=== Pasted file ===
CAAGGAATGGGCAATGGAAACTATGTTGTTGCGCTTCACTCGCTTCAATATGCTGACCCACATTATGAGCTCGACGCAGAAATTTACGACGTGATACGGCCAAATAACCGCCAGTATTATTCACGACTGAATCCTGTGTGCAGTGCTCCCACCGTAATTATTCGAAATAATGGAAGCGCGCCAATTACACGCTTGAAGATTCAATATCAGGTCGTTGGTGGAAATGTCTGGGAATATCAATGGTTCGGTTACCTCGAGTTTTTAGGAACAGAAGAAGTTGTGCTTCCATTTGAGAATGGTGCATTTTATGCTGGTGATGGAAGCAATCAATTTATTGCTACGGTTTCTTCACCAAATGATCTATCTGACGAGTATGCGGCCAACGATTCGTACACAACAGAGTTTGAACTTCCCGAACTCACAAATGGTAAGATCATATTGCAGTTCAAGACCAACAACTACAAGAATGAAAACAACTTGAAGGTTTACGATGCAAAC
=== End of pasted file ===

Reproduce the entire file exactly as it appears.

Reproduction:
CAAGGAATGGGCAATGGAAACTATGTTGTTGCGCTTCACTCGCTTCAATATGCTGACCCACATTATGAGCTCGACGCAGAAATTTACGACGTGATACGGCCAAATAACCGCCAGTATTATTCACGACTGAATCCTGTGTGCAGTGCTCCCACCGTAATTATTCGAAATAATGGAAGCGCGCCAATTACACGCTTGAAGATTCAATATCAGGTCGTTGGTGGAAATGTCTGGGAATATCAATGGTTCGGTTACCTCGAGTTTTTAGGAACAGAAGAAGTTGTGCTTCCATTTGAGAATGGTGCATTTTATGCTGGTGATGGAAGCAATCAATTTATTGCTACGGTTTCTTCACCAAATGATCTATCTGACGAGTATGCGGCCAACGATTCGTACACAACAGAGTTTGAACTTCCCGAACTCACAAATGGTAAGATCATATTGCAGTTCAAGACCAACAACTACAAGAATGAAAACAACTTGAAGGTTTACGATGCAAAC